At the wind whips at us with its chill flails, the blustery wet drizzle envelops our heads as we peraumbulate along the streets of downtown, as the night glows into the dawn with a dull damp violet cloud — we’re gonna need a drink to ward off the misery of the season. So I present to you the mulled-wine of the cocktail family: The Negroni.

It seems there are not a lot of people who will admit to a fondness for Campari. Indeed it was not two nights ago that a drinking companion of mine brayed something incoherent about “earwax” when the dreaded C-word was mentioned during a free-ranging session over at mine. However, for all its perceived sins, without Campari you would not have a Negroni.

It is the Campari that is the medicinal “bitter” and provides the characteristic flavor of the Negroni. A little background: according to my sources, Compari was concocted by Gaspare Campari in the 1850s. Gaspare, at only age 14, was the master drink maker at the Bass Bar in Turin, which was the commercial center for aperitifs at the time. Campari is made with natural ingredients that include herbs, spices, bark and fruit peels. The exact formula is of course a highly guarded secret. And as far as the Negroni is concerned, as with all great cocktails stories differ, but the most popular account of its origin is that Count Camillo Negroni, a Florentine aristocrat, decided one day to add some bite to his favorite drink, the Americano. He had the bartender add gin. From that time on he ordered the same drink every day. Eventually the bartender named the drink after him.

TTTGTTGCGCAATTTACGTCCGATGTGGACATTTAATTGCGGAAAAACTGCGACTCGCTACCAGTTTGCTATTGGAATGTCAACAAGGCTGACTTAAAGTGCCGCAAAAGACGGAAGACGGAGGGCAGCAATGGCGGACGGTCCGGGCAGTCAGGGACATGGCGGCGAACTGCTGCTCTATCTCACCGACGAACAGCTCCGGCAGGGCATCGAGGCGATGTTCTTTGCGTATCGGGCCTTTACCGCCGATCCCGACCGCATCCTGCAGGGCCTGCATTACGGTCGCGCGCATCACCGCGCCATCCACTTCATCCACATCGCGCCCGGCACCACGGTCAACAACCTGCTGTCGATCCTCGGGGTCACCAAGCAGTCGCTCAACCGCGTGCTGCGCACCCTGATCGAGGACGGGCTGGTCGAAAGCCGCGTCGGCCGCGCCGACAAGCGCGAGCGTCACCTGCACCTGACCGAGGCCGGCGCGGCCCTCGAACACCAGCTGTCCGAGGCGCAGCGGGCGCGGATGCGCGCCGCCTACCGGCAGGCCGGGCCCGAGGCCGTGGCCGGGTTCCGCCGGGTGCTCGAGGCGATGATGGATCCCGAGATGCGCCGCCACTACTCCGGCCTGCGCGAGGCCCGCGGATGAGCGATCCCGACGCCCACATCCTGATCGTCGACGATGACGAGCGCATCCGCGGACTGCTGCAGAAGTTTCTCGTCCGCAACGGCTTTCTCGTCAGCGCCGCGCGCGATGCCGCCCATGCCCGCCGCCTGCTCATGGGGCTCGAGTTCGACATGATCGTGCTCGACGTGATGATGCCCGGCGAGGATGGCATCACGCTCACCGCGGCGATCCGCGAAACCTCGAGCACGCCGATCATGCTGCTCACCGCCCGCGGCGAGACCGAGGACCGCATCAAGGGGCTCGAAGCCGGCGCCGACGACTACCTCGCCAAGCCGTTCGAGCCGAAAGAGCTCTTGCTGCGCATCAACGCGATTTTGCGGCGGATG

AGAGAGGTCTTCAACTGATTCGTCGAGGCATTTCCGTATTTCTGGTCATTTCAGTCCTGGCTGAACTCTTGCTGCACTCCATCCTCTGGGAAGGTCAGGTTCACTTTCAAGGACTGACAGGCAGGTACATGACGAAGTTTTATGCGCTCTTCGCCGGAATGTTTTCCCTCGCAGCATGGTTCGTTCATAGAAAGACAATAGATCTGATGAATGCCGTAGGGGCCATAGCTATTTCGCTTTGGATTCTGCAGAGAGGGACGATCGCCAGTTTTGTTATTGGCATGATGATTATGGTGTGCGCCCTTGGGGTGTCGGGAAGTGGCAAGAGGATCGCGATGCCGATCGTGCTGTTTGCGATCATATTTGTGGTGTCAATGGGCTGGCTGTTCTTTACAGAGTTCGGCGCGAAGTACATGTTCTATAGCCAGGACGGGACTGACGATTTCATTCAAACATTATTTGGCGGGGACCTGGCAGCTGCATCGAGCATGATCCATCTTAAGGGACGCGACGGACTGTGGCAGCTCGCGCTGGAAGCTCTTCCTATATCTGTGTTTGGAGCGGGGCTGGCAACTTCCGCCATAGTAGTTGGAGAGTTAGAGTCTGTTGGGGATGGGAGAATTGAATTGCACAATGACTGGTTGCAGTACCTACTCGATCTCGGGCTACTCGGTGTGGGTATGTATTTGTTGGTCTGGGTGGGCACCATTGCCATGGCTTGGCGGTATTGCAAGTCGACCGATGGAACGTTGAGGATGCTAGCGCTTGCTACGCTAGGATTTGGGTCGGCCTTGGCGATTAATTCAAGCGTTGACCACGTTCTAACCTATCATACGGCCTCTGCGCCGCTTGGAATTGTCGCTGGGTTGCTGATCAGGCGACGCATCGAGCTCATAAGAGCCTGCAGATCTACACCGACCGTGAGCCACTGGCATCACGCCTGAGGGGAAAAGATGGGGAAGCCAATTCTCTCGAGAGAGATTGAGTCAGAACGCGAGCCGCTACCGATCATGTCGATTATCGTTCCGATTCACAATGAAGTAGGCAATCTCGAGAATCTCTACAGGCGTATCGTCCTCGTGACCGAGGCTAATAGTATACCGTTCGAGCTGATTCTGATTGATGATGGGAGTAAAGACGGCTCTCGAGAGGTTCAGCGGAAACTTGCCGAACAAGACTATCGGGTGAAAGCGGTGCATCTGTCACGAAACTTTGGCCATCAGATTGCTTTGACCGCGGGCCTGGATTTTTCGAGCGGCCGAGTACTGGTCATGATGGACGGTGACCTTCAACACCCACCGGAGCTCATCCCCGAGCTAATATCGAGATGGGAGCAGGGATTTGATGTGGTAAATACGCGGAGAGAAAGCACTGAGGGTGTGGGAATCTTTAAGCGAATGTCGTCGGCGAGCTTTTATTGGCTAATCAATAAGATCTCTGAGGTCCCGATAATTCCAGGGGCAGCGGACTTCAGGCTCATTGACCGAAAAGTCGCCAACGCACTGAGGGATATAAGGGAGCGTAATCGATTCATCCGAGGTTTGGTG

The Negroni. Complex. Spicy. Bitter, although not overly so. The tiniest bit of sweetness to offset that. It’s a drink to warm a cold breast. It’s a perfect aperitif, a drink to wake up your taste buds and shout “Ciao, ragazzo bello! Come stai?”. And the colour! The rich brown and deep red tones seem to glow with soft light and autumnal hues. Hold one near a light and your Negroni will erupt in orange novas. It’s the obvious drink-of-Autumn for a Wellingtonista.

“Bene, grazie!”

So to a recipe. Your classic Negroni will consist of — and only of — equal parts Campari, sweet red vermouth (Martini Rossi), and gin (any variety of Tanquerey would be my preference, OR for slight variation King William’s Lemon Geneva style gin from Purangi Estate, Mercury Bay). Mix (stir, for god’s sake, stir!) in a tumbler with plenty of ice, and serve in a chilled cocktail glass with a twist of orange and some flambéd orange-peel oil across the top of the drink.

Properly made, the sweetness of the vermouth will perfectly balance out the astringency of the gin and the bitterness of the Campari. A special version of this drink doubles the amount of Campari and adds two dashes of orange bitters (Fee’s or Regans’) — it works beautifully, and wakes up the tongue even more. And for an extra-special drink, use a Carpano’s Punt E Mes or Antica Formula, two top-shelf sweet vermouths that add a wonderful layer of spice. Another variant involving Dubonnet exists, but why taint our collective palate in that way?

Finally, as we must provide succour to the weary, wind-blown Wellingtonistas, from whence can one obtain a superlative Negroni? My vote goes to Motel, where I have always been served Negronis of utterly sublime concoction (actually I have never, ever, ever had a bad cocktail made there). I can quite imagine, given the quintessential Italian nature of the drink, that Boulot and Scopa may be relied upon to furnish one with a Negroni of impeccable character. Others may wish to add their own recommendations.

A source:
Negroni, Puttanesca: Heaven on earth

I can’t believe I omitted to mention: and SO quaffable, too.